But some -- even some of those who dispense or rely on food aid -- say that it may actually be hurting the country in the long run. Birhan Woldu was one of the people whose image appeared on television sets all over the world during the 1984 famine at the time. She was just three years old and not expected to live through the night. But she miraculously survived the famine thanks in large part to international aid. She is now 28 years old and has a degree in agriculture. She is now now the Director of a local NGO called Ethiopian Youth Educational Support.
We reached her at her family's home on the outskirts of Mekelle in northern Ethiopia.
Nick Martlew is a Humanitarian Policy Advisor with Oxfam. He has just completed a report called Band Aids and Beyond. And he was in Addis Ababa, Ethiopia.
Ethiopia - Global Food Politics
In spite of the argument that it isn't sustainable in the long run, food aid persists. For her thoughts on why that is, we're joined by Jennifer Clapp. She is the Director of the Centre for Global Governance Research at the University of Waterloo. She is completing a book about the politics of food aid. She was in Waterloo, Ontario.
The Current requested an interview with the U.S. Wheat Associates, the industry association that represents American wheat interests in 90 countries around the world. We didn't hear back.
Listen to Part One:
A Garden of Tears - Cold Case Series
On television, cold cases are usually years-old murders that are fortuitously solved in a single hour of programming. But real cold cases often go unsolved. And for the people who have lost a loved one, the grief just goes on.
The CBC's David Ridgen is no stranger to cold cases. He produced Mississippi Cold Case, a documentary about the deaths of Henry Dee and Charles Moore. The documentary prompted police to re-open the case and eventually get a conviction.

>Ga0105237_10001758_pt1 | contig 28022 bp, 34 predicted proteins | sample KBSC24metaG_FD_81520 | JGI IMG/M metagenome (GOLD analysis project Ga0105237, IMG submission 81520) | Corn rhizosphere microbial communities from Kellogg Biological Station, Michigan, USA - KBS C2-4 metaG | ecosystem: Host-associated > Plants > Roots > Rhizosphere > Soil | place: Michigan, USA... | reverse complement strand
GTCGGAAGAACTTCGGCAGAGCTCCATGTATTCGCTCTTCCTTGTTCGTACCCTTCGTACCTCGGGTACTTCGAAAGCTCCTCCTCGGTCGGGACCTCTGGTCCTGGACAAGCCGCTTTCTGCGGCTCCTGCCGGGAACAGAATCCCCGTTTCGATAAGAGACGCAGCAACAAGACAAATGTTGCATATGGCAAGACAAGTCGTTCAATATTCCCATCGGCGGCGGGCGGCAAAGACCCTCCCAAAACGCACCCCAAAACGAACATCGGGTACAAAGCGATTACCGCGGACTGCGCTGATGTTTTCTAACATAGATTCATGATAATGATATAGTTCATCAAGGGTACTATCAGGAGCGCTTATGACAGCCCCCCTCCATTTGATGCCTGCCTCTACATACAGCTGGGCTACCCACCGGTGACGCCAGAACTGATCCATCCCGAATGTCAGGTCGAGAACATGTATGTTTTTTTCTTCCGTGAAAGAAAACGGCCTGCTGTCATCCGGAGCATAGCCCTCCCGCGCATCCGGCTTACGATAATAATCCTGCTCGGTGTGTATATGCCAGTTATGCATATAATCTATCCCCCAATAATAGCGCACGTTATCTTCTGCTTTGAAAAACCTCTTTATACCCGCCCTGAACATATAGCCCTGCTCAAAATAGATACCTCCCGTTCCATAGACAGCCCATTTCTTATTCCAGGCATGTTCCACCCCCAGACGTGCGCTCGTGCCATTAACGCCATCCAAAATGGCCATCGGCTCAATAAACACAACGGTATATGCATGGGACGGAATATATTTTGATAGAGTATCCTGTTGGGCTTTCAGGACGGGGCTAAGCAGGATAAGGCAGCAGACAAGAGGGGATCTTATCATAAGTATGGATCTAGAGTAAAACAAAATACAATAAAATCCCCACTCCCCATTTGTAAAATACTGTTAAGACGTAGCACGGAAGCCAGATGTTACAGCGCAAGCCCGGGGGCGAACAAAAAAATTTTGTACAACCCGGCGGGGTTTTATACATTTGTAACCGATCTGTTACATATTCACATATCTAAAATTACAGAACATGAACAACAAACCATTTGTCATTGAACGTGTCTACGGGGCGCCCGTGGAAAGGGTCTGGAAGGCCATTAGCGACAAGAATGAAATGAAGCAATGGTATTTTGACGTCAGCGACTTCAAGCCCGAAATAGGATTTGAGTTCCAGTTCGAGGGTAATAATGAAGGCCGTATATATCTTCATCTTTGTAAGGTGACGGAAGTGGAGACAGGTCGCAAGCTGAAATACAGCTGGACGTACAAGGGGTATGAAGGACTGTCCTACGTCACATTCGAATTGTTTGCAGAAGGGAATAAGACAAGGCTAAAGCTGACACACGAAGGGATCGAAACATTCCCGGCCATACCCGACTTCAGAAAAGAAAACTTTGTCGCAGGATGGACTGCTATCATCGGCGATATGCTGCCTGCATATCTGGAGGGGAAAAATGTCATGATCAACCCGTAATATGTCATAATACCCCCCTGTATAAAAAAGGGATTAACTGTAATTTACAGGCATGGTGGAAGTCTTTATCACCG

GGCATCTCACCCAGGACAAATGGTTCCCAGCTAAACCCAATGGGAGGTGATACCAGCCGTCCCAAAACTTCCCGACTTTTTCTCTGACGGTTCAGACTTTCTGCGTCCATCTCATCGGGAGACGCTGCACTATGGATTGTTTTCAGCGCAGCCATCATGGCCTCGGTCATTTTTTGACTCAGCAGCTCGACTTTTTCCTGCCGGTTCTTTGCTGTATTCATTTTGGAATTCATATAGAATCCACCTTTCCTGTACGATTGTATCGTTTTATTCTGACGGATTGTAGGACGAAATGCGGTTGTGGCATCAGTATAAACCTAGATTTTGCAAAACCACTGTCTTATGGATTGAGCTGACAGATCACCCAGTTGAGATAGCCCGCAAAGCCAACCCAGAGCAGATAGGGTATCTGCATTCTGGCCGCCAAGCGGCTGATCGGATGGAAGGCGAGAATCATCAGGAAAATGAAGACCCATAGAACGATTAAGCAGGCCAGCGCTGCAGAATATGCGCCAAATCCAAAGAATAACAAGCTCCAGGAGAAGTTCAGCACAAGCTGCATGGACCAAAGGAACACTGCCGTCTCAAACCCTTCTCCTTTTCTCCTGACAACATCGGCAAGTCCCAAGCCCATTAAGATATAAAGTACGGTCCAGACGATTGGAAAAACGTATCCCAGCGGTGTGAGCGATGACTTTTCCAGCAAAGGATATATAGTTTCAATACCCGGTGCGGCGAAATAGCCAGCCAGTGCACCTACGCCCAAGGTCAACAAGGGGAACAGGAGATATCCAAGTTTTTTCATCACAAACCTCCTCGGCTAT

Now, David has prepared a series of documentaries about Canadian cold cases. They'll be airing here on The Current and on The National on CBC Television. And they'll be featured in a special web feature at cbc.ca/coldcase. David joined us this morning with his first documentary, A Garden of Tears.
You can watch David's television documentary about this story tonight on The National on CBC Television.
To the Church's critics, none of this is all that surprising. Marty Rathbun was a member of the Church of Scientology for 27 years. He held some of the highest positions in the Church, including Inspector General and President of the Religious Technology Centre. He was in Corpus Christi, Texas.
Scientology - History
The Current requested an interview with Tommy Davis, the Church of Scientology's spokesperson. He turned us down. In an interview with CNN, Tommy Davis denied that the Church supports Proposition 8 and denied that that the Church promotes disconnection.
The Church of Scientology was founded in 1952. And ever since, its teachings and its leader -- science fiction writer L. Ron Hubbard -- have been adored and vilified. J. Gordon Melton has been charting the rise of the Church of Scientology. He's the Director of the Institute for the Study of American Religion. And he was in Santa Barbara, California.
He is now the first person to be convicted under Canada's Crimes Against Humanity and War Crimes Act. Rwandans have been watching the trial closely especially people like Martin Uwariraye, a Tutsi from Butare who survived the genocide. He knew Mr. Munyaneza personally. We gave him the last word this morning.